Move over Warren Buffett and Bill Gates. There’s soon to be a new sheriff in town. In a move that will exceed Gate’s and Buffett’s philanthropy, and dwarf established, venerable foundations like Ford, Getty and Robert Woods Johnson, Mark Zuckerberg and his wife, Dr. Priscilla Chan, pledged 99% of their stock holdings (an amount estimated to exceed $45 billion) to charity. With the stroke of a pen, and considerable forethought, they created a spanking new charity in celebration of the birth of their spanking new daughter.
And so, as a celebratory gesture in honor of their daughter’s birth, the proud parents will attempt to empower a generation of youngsters, so they may reach their full potential. As Michael Bloomberg posted on Facebook, 30 has become the new 70 when it comes to generosity. It is hoped that this will open the spigot to more of the tech wunderkinds emulating them and doing likewise. “The only question now is: How many of his peers in Silicon Valley and beyond will join him?” Mr. Bloomberg said.
Thier organization will be dubbed the Chan- Zuckerberg Initiative, and is the latest indication of a growing interest in philanthropy among Silicon Valley’s young billionaires, who unlike previous generations of business tycoons, appear eager to spread their wealth while they are still young. Mr. Zuckerberg is 31, and Dr. Chan is 30. One would think that by dint of their wealth, the formation of a charity would be a straightforward venture. But the sheer scale of their donation will require an enormous amount of detailed planning.
Zuckerberg knows only too well that just throwing money at a problem doesn’t guarantee success. He had given the Newark, NJ public school system a grant of $100 million in 2010, only to see it squandered and have little impact except to mobilize many unions and activists against his largess. Zuckerberg claims to have learned much from the episode that may explain the new approach to giving.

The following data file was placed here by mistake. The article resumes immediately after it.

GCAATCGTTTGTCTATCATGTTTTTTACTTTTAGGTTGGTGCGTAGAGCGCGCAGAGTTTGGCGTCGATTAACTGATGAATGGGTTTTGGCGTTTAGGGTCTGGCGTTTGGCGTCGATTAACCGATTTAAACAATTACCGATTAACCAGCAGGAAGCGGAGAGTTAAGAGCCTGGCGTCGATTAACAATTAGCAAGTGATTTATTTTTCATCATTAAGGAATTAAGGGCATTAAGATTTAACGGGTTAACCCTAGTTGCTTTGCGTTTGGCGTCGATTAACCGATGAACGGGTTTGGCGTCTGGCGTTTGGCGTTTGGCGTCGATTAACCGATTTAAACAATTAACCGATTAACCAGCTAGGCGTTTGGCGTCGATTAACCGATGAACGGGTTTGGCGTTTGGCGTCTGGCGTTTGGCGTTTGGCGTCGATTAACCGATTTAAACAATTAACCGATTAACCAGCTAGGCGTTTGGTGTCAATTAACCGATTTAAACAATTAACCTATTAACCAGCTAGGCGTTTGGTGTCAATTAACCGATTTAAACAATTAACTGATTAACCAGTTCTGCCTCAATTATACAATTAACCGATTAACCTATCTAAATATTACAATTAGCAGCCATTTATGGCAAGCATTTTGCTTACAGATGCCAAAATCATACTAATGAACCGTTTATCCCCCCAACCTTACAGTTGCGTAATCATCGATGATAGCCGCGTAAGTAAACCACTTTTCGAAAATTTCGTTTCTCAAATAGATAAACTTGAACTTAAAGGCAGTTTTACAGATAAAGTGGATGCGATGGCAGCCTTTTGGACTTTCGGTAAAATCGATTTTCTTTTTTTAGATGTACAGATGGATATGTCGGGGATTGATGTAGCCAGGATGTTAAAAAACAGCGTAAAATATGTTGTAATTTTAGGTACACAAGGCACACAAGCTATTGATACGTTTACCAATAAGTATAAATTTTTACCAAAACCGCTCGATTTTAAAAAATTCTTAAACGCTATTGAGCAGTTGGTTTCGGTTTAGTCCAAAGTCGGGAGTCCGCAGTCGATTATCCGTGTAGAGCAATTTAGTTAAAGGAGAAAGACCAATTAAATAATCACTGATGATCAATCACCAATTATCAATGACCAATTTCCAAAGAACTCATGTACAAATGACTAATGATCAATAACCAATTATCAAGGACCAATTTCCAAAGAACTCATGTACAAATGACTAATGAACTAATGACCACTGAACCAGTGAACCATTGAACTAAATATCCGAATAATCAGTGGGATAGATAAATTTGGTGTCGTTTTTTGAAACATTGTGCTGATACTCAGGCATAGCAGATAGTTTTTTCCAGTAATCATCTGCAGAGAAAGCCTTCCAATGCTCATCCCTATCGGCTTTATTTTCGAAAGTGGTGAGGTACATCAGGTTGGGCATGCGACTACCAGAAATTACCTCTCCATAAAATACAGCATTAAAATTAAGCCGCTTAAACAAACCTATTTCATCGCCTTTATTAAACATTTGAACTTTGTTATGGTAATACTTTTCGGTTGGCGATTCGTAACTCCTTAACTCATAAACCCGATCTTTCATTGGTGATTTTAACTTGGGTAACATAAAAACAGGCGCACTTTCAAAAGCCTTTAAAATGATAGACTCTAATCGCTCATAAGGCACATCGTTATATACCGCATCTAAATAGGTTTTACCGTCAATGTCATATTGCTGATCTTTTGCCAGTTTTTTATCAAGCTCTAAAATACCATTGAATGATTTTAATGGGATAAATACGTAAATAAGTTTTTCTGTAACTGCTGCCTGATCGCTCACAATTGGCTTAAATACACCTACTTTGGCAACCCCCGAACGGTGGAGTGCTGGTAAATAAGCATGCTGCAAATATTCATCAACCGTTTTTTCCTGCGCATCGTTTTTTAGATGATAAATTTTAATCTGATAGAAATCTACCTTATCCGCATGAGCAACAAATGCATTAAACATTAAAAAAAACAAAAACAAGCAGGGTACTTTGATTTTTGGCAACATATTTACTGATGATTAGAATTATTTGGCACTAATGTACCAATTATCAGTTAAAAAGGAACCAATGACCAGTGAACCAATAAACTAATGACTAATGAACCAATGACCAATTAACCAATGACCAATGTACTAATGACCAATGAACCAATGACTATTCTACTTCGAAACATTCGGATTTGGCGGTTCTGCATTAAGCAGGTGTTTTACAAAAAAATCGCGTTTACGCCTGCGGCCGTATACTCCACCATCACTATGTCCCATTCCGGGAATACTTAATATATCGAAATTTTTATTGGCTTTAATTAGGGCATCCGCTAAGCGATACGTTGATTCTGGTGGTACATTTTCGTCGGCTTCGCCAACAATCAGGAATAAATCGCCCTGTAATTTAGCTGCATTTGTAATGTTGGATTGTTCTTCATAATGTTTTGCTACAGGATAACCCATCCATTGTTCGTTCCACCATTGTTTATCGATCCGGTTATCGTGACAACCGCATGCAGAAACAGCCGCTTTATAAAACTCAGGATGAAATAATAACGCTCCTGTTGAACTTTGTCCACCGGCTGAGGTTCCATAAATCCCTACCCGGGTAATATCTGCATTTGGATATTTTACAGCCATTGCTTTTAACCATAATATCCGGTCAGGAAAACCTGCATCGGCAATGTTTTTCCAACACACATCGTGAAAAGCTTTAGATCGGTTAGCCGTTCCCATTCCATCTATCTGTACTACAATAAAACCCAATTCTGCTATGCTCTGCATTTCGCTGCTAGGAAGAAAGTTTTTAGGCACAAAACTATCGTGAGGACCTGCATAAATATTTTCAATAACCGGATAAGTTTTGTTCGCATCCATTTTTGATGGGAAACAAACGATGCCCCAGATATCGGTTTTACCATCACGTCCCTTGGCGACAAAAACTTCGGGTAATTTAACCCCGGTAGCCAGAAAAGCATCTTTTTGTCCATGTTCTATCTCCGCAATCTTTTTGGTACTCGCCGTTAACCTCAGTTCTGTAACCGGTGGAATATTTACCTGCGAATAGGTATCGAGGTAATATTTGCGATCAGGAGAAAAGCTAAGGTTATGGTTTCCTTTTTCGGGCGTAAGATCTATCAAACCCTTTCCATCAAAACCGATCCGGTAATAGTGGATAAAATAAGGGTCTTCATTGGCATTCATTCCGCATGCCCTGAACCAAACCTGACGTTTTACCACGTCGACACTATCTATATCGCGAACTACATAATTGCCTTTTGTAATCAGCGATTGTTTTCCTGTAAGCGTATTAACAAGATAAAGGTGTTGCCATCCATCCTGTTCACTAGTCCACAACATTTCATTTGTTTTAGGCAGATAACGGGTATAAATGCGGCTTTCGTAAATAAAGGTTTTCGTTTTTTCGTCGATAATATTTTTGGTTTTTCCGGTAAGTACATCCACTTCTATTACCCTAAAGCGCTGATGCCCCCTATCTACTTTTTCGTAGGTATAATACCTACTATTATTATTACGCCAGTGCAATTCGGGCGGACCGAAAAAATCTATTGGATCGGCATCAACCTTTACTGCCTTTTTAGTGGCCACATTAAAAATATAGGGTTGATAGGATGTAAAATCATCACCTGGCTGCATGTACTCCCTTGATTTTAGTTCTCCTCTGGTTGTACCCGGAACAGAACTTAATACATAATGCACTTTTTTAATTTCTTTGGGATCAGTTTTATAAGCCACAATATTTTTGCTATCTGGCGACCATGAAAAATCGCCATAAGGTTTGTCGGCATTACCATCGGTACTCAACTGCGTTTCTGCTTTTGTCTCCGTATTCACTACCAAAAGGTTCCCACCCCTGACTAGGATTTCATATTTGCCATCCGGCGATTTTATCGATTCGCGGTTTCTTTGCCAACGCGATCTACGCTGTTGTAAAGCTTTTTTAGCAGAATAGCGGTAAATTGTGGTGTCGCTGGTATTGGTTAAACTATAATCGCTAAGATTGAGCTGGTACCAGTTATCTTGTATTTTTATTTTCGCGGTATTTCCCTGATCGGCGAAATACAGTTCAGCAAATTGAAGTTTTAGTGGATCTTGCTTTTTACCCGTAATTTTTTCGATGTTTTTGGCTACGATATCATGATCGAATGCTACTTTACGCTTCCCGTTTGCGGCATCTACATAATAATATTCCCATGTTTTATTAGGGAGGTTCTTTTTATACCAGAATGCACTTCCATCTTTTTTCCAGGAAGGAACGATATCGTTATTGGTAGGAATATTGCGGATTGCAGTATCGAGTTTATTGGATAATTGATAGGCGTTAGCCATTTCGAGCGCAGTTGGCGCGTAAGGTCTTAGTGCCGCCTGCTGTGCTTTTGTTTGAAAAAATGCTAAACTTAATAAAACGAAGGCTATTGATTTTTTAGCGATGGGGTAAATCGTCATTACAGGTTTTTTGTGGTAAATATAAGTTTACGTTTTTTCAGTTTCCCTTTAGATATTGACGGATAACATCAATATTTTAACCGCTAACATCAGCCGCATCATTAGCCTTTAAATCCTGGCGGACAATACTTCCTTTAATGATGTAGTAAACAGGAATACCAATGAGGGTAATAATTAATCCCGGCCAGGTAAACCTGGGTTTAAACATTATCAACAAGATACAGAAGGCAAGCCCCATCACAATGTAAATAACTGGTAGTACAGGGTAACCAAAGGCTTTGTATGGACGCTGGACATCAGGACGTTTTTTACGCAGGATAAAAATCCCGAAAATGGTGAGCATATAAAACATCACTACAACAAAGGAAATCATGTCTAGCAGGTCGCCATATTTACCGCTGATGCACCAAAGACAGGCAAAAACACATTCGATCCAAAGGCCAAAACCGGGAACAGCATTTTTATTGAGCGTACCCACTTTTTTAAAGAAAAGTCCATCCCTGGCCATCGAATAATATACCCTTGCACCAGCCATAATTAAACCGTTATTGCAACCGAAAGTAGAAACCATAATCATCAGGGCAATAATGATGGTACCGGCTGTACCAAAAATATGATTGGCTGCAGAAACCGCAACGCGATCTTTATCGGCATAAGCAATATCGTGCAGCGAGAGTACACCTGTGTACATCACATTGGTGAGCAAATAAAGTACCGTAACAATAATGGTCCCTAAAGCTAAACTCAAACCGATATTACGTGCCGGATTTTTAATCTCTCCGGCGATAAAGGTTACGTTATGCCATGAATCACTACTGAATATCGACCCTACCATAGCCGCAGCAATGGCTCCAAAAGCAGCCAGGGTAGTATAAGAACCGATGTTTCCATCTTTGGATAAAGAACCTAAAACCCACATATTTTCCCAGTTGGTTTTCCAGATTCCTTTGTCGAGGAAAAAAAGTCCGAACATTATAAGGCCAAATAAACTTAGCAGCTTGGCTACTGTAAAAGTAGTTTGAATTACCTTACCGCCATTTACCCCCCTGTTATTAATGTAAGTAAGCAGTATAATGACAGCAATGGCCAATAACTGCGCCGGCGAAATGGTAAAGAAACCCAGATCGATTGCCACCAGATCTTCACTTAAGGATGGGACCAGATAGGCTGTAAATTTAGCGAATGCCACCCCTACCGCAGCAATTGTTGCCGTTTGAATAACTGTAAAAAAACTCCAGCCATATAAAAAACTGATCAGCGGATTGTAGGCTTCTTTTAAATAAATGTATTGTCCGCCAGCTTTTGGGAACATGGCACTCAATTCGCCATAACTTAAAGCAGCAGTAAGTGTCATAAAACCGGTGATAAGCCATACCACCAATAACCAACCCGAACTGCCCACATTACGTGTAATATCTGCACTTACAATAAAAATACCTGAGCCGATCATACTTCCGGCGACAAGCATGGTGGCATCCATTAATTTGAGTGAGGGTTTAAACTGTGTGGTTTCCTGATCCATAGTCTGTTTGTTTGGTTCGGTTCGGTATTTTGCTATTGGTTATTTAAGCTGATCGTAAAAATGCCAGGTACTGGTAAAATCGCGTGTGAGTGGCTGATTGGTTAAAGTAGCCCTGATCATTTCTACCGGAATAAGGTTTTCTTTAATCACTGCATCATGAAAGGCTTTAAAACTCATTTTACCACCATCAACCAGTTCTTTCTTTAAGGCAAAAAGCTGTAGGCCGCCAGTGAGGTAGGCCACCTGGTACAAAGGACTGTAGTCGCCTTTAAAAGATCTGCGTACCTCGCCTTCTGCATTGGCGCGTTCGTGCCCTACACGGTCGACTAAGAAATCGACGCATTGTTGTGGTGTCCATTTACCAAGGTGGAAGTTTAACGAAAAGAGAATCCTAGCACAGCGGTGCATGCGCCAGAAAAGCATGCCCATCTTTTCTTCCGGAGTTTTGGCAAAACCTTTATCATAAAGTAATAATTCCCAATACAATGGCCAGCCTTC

But the times suggest a new approach in philanthropy by Silicon Valley’s newly-minted billionaires who seem to crave more control over disbursements and allocations and the destination of the donations. Zuckerberg and Chan, for starters, will be using a limited liability company instead of the usual foundation or non-profit corporation, which should allow them more flexibility in the typical giving process. They will invest in companies, lobby for legislation, and seek to influence public policy debates, which nonprofits are restricted from doing under tax laws. A spokeswoman for the family said that any profits from the investments would be plowed back into the Chan-Zuckerberg Initiative for future projects. The final amount donated can be even greater since it is based on stock, an appreciating asset that has done just that in recent months.
In making the philanthropic gesture, Zuckerberg is emulating the generosity of his childhood idol, Bill Gates, reputedly the world’s richest man with a net worth in excess of $85 billion, and who has pledged to give away about 95% of his wealth. In a statement, Mr. Gates and his wife, Melinda, congratulated Mr. Zuckerberg and Dr. Chan.
“The example you’re setting today is an inspiration to us and the world,” they said. “We can be confident of this: Max and every child born today will grow up in a world that is better than the one we know now. As you say, ‘Seeds planted now will grow.’ Your work will bear fruit for many decades to come.”
Zuckerberg’s action comes at a time when the gulf between rich and poor, in fact the rich and even the middle classes, has never greater been wider. This makes the initiative more meaningful, and hopefully will spur similar generosity from the young tech lions who have enriched society with their genius, and in turn have been enriched by society.